Moved by the plight of Salguero and Loya, Hatch — partnering with Illinois Sen. Dick Durbin — penned The Dream Act. It was put on ice based on the white-hot anti-immigrant rhetoric following 9-11.
Success and sacrifice • Working two jobs, Loya had saved $25,000, which paid the bulk of his electrical engineering program tab at the U. He took seven years to finish — dropping out to father a son — before completing the bachelor’s degree in 2010 with honors. Within 21 months, Loya would earn a master’s degree in electrical and computer engineering and his MBA. He also joined the Utah Entrepreneur Series and a development center that focuses on commercializing university projects.
“He planted a seed in me to continue my education and finish what I dreamed as a kid,” Loya says about Hatch, “to be an engineer.”
Now 29, the Salt Lake City resident manages a group of 74 private investors focused on start-up companies, and he consults entrepreneurs looking to grow their businesses.
Determined to be an example to her younger sisters, Salguero enrolled at the U. in 2003 before life interrupted. Her father, who was born in El Salvador, was deported. Then, she got pregnant.
“I had to help my mom with my six other siblings to pay their expenses,” she explains. “I found a job as a house cleaner. I wanted to have a future but it makes it hard when you have to work low-skills jobs and try to support a family.”
Over the years, she’s been haunted by her nursing school dreams. “I thought, ‘OK, I could study, but what could I do after without a Social Security number?’”
Now married with three children, 30-year-old Salguero is a part-time student at the U., hoping to complete a degree in business administration.
As so-called “DREAMers,” under age 31, Salguero and Loya are part of the two-year deferred action program — meaning no threat of deportation — approved by the White House.
“They’re both role models for the Park City Latino kids,” Esplin says. “She’s your model housewife mother, who is still trying to go to school. And he’s this genius IT guy. They’re just super, super good examples of what you can do if you work hard and you keep trying. And they did it.”
Politics of the personal • Pulled into the crucible of a generation-long immigration debate, Loya and Salguero have quickly grown from shy foreigners to engaged activists.
Salguero is a member of the Salt Lake Dream Team, volunteers her time as a translator, and counsels teens interested in college. “By the time they get to be my age, I want them to be a professional,” she says about undocumented Latinos. “And also to raise their voices. If everybody unites, it gives a face to what’s happening — because we’re out here. We’re not leaving. This is our home.”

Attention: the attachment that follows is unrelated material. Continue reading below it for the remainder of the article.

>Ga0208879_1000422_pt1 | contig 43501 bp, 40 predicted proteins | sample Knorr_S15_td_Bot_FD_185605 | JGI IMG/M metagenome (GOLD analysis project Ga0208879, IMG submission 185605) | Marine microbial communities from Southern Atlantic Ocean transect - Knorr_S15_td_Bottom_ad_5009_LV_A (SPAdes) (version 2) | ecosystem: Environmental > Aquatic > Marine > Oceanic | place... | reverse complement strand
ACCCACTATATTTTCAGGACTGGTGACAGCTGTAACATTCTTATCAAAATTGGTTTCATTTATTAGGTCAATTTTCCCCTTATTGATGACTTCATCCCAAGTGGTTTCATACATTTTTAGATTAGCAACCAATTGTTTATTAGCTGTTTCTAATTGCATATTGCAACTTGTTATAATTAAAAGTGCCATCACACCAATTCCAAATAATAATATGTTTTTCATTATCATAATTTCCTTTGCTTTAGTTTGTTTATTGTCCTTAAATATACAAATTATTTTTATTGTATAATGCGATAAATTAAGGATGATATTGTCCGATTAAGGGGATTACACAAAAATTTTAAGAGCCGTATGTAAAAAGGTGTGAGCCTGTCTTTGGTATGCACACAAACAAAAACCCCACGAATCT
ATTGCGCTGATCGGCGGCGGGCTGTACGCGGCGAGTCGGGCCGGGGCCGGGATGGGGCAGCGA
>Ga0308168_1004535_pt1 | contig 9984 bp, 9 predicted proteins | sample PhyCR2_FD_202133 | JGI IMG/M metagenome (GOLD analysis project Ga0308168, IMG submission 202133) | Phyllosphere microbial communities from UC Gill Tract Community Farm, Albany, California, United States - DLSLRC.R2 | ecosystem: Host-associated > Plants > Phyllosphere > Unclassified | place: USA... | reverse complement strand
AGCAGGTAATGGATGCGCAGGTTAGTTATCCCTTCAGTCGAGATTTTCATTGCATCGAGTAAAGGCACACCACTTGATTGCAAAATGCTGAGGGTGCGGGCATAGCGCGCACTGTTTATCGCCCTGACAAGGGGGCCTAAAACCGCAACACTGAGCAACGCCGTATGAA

Both have organized and spoken before Utah screenings of “The Dream is Now,” a documentary funded by the widow of Steve Jobs chronicling the dreamers.
Loya — who has lobbied the Utah delegation in Washington on immigration reform — also is helping FWD.us, a group organized by Facebook owner Mark Zuckerberg, that promotes highly skilled immigrants for the tech industry. Hatch has fought for more high-tech visas as part of the Gang of Eight bill.
“I would love for him to come back to the Dream Act and finish what he started,” Loya says about Hatch. “I’m sure I’m not the only one in this state who has taken the opportunity and made something big of themselves. He needs to know that what he did back in 2001 was incredible, and he needs to support it.”
Hatch has neither made a concrete endorsement nor objection to Dream Act provisions, but acknowledges such elements are popular in public polls.
“It’s going to take some real leadership,” Hatch, speaking about overall immigration reform passage, told business leaders and Zions Bank customers at a downtown luncheon last month. “I’d like to support it, but I’m not there yet.”
On Monday, Loya and Salguero have a Washington meeting with Hatch staffers to counter claims that undocumented immigrants drain taxpayer subsidized services. They will take that same message to immigration-reform groups across Utah and beyond — hoping their biography puts pressure on Congress to pass the bill.
“Immigration reform will be a chance for all of us because it’s a way of earning our citizenship,” Salguero says. “We have to earn it, and that’s a big difference compared to amnesty.”
Salguero and Loya know very little about the latter.